Sa Wakas

Last Saturday, Nikko and I went to PETA Theater to watch the first show of Sa Wakas. I was invited to the press preview, but I had work and the press preview didn’t have the lead I wanted to watch. Call me shallow, but I wanted to see the production with Fredison Lo so I patiently waited for the Saturday run.

Sa Wakas is a Filipino rock musical featuring Sugarfree’s songs and is about three people caught in the tangle of a disintegrating relationship. It touches on the sensitive topic of cheating, but I liked how tasteful the play tackled it. It had none of the tired cliches those mistress movies of late seemed to bank on.

The play revolves around Lexi and Topper, who are engaged. Lexi is a doctor while Topper is an aspiring photographer, and while they may look happy, their relationship is falling apart. Lexi’s busy schedule has made her unavailable, leaving Topper to have an affair with Gabbi, a magazine editor. Sa Wakas is a heartbreaking story of love lost and love found.

The musical hit me in a way that no film or play did. I haven’t had a boyfriend in three years so I kind of forgot the feelings one has in a relationship: the joy of finding love, the anger of discovering your partner having an affair, and the pain of being the “third party.” To be honest, I’ve been put in similar situations so I knew what all the characters felt.

I enjoyed the play. The acting was sincere, the vocals were strong, and the songs from Sugarfree really hit the spot. But what I liked the most about Sa Wakas was how it humanized the characters. There was a time when we had those mistress movies and TV shows, but they all lacked heart and focused on the controversial casting and campy one-liners. Sa Wakas pushes past these and focused on the meat of the issue: the emotions of everyone involved.

When you look at a premise of a kabit story, you wonder: who is at fault? Is it Lexi, whose busy career as a doctor and high ambitions led her to not have time for Topper? Is it Topper, whose needy tendencies and spoiled temperament led him to find an outlet? Or is it Gabbi whose charm and availability (and legs) trapped her and put her in a dead end?

The beauty of Sa Wakas is that there is no villain. You can’t pin everything on Gabbi. Let’s face it, kabits are seen as loose women with terrible attitudes. In reality, not all kabits are bad people. Many of them are also victims, quietly hurting while they see their paramours going steady with their ‘legal’ partners.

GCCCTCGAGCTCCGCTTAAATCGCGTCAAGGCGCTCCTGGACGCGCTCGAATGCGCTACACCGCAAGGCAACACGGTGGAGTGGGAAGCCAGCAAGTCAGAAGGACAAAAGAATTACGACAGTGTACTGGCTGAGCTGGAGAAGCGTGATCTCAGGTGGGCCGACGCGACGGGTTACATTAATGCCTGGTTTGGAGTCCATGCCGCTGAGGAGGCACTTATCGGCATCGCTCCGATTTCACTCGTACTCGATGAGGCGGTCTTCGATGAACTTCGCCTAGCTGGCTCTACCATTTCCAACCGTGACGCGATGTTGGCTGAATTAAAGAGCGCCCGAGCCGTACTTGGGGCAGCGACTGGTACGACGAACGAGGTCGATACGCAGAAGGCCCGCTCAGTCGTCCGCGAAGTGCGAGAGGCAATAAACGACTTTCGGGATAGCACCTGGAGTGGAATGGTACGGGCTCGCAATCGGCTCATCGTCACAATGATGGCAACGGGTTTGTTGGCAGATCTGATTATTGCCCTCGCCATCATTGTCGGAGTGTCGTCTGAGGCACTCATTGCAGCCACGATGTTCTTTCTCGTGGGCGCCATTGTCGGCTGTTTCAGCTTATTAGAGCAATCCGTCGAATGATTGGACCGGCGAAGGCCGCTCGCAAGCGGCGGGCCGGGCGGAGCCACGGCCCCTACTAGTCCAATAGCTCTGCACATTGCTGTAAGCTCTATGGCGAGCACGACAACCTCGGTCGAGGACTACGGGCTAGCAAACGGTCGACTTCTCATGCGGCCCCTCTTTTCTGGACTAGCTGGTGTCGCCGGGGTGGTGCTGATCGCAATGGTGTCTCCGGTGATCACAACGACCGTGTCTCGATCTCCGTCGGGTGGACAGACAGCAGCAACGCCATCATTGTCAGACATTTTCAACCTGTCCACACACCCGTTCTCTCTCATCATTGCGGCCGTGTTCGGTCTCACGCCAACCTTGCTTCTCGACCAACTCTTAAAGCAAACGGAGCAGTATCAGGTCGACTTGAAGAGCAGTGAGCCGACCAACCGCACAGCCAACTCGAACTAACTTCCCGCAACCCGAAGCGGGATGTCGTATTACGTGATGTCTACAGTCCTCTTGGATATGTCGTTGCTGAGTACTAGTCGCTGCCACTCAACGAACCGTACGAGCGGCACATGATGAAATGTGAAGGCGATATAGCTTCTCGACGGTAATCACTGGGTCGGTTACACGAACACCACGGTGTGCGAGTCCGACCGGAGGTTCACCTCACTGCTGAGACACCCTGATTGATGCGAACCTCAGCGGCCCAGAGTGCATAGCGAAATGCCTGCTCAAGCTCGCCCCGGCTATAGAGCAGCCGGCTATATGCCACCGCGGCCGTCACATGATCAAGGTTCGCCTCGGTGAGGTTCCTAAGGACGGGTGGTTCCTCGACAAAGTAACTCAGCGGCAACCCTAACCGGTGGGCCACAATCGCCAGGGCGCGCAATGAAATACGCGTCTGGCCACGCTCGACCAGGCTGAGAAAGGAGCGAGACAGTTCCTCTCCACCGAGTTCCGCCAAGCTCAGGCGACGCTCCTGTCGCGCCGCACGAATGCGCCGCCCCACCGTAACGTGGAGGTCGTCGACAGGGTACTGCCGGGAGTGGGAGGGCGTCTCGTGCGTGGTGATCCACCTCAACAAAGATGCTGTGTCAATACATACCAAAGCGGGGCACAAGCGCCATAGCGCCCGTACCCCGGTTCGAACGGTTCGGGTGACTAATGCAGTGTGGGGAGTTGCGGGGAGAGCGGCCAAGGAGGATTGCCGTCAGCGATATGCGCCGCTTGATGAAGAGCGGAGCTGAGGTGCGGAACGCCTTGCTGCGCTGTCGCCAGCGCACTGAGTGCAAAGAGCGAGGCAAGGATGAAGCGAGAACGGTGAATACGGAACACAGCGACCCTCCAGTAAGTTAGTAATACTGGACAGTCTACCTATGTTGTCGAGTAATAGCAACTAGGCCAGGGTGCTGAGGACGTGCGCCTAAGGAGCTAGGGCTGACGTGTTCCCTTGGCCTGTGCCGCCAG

Topper may be at fault. His uncertainty of whether to stay with Lexi or dump her and be with Gabbi has hurt both girls. But the truth is, it’s not his fault. According to one line from the play, “being in between and not having to choose makes perfect sense.” It’s part fear, but mostly confusion. What would you do when you’re in a long-term but disintegrating relationship, then you meet this girl you connect with on a deeper level, who’s supportive of your art and understands you, and who made you realize that your relationship with your girlfriend is not growing anymore?

The play can be painful to watch, because all three are hurting. Lexi is hoping for everything to be okay, Topper is stuck and confused, and Gabbi is wondering if she should stay or go.

Sa Wakas follows a nonlinear narrative, like (500) Days of Summer. But unlike (500) Days, Sa Wakas has a more bittersweet approach, and the last scene was just perfect. Putting the scene where Topper proposed to Lexi at the happiest point of their relationship as the closing is just heartbreaking, and I was on the verge of tears.

Having an affair is a complicated thing. It’s not as simple as people claim to be. You don’t just stop loving your partner even if you have a kabit. You still love that person, but not the same way. It’s not with the same intensity, the same passion. And if you try your best to resuscitate it and nothing happens, it’s okay.

The thing is, sometimes things just don’t work out the way we want it to. Sometimes we find happiness in unlikely places. And no matter how much we fight for something we have, sometimes it’s better to cut our losses, accept that things will never be the same, deal with the pain, and move on with our lives.

In the end, there is always a new beginning. There are many meanings to sa wakas. Of course, it is the title of Sugarfree’s first album. But if you translate it to English, it would either mean ‘finally’ or ‘the end,’ depending if you’re Lexi or Gabbi.

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